Limits at Infinity---Concept

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Quick Overview

  • "Limits at Infinity" examine what happens to the function value as $$x$$ becomes infinitely large.
  • For a limit at infinity to exist, the function has to approach a particular, finite value.
  • Horizontal asymptotes are defined as limits at infinity.

Horizontal Asymptotes

Recall that an asymptote is a value that the function becomes really, really close to as $$x$$ becomes larger and larger, like in the graph below.

This is exactly the idea of a limit at infinity!


Suppose $$f(x)$$ becomes arbitrarily close to a particular finite value $$L$$ as $$x$$ becomes infinitely large. Then $$L$$ is the limit of $$f(x)$$ as $$x$$ goes to infinity, and we write

$$ \displaystyle\lim_{x\to\infty} f(x) = L. $$

Notation Explanation

Limits at Negative Infinity

Similarly, $$\displaystyle \lim_{x\to-\infty} f(x) = L$$ means the function approaches $$L$$ as $$x$$ grows infinitely large in the negative direction.

Estimating Limits at Infinity with Graphs and Tables

Example 1

Use the graph below to estimate $$\lim\limits_{x\to\infty} f(x)$$.

The graph seems to indicate the function value gets close to 4 as $$x$$ grows larger.


$$ \lim\limits_{x\to\infty} f(x) \approx 4 $$

Example 2

Use the graph below to estimate the value of

  1. $$\displaystyle \lim_{x\to\infty} f(x)$$
  2. $$\displaystyle \lim_{x\to-\infty} f(x)$$
  1. $$\displaystyle \lim_{x\to\infty} f(x) \approx 3$$
  2. $$\displaystyle \lim_{x\to-\infty} f(x) \approx 0$$
Example 3

Use the table below to estimate $$\lim\limits_{x\to-\infty} f(x)$$.

$$ \begin{array}{c|c} {x} & {f(x)}\\ \hline -10 & 8.5\\ -50 & 8.1\\ -100 & 8.013\\ -1000 & 8.0014\\ -10000 & 8.00013\\ -100000 & 8.000014 \end{array} $$

The larger $$x$$ gets in the negative direction, the closer the function seems to get to 8.


$$ \lim\limits_{x\to-\infty} f(x) \approx 8 $$

When Limits at Infinity Don't Exist

In order for a limit at infinity to exist, the function must approach a particular finite value. Consider the following example.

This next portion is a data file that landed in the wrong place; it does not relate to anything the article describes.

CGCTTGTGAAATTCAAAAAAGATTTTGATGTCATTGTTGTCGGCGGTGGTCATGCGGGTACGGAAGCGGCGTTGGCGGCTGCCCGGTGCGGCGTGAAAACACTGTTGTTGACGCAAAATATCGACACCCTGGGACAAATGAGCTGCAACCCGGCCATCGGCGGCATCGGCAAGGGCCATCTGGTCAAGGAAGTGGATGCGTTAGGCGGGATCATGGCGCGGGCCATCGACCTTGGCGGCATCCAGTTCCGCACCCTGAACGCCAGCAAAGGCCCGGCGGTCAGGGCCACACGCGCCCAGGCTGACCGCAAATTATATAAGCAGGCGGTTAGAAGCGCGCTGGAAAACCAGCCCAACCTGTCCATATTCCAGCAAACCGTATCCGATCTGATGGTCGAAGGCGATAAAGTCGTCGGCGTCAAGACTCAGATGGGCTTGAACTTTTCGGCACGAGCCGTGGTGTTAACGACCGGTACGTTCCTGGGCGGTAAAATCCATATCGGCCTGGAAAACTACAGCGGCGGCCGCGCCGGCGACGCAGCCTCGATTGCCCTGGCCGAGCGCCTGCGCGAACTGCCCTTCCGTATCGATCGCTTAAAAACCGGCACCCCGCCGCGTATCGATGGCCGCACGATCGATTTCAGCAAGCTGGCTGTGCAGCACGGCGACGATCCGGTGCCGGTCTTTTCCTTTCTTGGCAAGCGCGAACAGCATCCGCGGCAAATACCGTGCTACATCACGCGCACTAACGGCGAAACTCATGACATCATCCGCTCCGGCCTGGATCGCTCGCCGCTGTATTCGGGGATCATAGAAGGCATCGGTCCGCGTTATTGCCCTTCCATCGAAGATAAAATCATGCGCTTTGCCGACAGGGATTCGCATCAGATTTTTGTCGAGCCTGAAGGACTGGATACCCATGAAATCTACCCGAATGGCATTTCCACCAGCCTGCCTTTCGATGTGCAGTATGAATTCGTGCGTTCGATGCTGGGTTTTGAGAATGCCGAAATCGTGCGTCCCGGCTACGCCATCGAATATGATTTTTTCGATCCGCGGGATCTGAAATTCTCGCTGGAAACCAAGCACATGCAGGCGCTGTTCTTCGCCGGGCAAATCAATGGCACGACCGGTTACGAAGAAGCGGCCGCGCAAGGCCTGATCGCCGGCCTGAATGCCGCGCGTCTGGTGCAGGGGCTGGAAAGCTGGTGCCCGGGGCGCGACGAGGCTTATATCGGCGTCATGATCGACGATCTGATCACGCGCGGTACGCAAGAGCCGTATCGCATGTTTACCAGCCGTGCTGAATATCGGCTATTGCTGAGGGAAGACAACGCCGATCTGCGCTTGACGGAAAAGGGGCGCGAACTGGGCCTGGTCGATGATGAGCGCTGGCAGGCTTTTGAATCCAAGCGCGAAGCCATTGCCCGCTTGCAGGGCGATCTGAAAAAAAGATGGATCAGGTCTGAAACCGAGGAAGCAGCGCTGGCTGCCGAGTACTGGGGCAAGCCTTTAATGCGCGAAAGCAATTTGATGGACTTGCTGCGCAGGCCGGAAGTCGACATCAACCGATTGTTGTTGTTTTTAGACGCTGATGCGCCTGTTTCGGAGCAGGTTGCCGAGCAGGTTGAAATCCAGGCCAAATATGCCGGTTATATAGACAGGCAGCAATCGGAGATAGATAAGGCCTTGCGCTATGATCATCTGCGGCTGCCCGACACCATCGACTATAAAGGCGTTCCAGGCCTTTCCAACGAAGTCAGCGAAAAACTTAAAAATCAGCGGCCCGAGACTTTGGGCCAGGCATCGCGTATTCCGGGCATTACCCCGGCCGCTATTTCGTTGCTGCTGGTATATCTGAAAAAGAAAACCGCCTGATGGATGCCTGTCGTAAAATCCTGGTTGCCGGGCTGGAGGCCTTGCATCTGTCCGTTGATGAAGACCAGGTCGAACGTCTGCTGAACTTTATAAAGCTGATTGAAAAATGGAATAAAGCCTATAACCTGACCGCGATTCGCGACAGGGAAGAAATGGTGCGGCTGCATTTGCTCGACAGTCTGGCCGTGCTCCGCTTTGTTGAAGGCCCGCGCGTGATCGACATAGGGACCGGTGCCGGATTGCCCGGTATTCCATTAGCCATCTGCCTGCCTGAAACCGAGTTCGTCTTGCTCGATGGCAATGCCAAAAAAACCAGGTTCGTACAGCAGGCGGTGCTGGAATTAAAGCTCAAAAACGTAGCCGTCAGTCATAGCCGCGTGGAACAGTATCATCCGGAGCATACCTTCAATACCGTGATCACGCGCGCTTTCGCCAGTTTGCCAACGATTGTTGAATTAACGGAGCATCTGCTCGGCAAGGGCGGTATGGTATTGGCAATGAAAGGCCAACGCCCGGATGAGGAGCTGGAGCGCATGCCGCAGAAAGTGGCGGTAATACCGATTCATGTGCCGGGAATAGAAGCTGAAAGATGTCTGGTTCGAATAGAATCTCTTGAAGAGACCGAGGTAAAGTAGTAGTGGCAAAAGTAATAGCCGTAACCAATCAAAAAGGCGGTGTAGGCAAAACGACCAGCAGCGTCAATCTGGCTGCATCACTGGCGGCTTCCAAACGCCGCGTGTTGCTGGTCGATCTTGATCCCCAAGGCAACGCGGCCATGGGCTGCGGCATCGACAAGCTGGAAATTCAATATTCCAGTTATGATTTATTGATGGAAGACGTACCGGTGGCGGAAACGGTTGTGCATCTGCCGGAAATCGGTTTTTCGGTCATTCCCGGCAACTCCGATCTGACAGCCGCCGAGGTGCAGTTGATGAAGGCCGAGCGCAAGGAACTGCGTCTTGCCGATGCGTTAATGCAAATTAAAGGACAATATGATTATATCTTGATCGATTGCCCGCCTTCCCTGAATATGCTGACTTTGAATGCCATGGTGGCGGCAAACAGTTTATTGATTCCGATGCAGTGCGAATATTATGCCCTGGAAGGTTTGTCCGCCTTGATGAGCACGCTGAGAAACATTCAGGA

Example 4

Examine $$\lim\limits_{x\to\infty} \sin x$$.


The sine function always oscillates between 1 and $$-1$$. No matter how large the $$x$$-value becomes, this behavior won't change (see below).


$$\lim\limits_{x\to\infty} \sin x$$ does not exist.

Infinite Limits at Infinity

If the function value becomes infinitely large as $$x$$ grows larger, we can use the idea of infinite limits to describe what is happening to the function.

Example 5

Examine $$\lim\limits_{x\to\infty} x^2$$.


As $$x$$ grows larger, $$x^2$$ will too.

Since $$x^2$$ will eventually become larger than any particular value, we can say the function becomes infinitely large.


$$ \displaystyle \lim_{x\to\infty} x^2 = \infty $$

Important! Just as before, saying the limit is infinite also means the limit does not exist.

Example 6

Use the graph of $$f(x) = x + \frac 1 3 x\sin 2x$$ to understand $$\displaystyle\lim_{x\to\infty} f(x)$$.

Even though the function oscillates, it never falls beneath the line $$g(x) = \frac 2 3 x$$. One of the limit laws tells us that since $$f(x) \geq g(x)$$, then $$\lim\limits_{x\to\infty} f(x) \geq \lim\limits_{x\to\infty} g(x) = \infty$$.


$$ \lim\limits_{x\to\infty} f(x) = \infty $$

Example 7

Use the graph below to understand $$\displaystyle \lim_{x\to\infty} x\sin^2(2x)$$.

The oscillations of this function continue to increase in amplitude, but since the function always returns to the $$x$$-axis, we can't say the limit is infinite.


$$\lim\limits_{x\to\infty} x\sin^2(2x)$$ does not exist.

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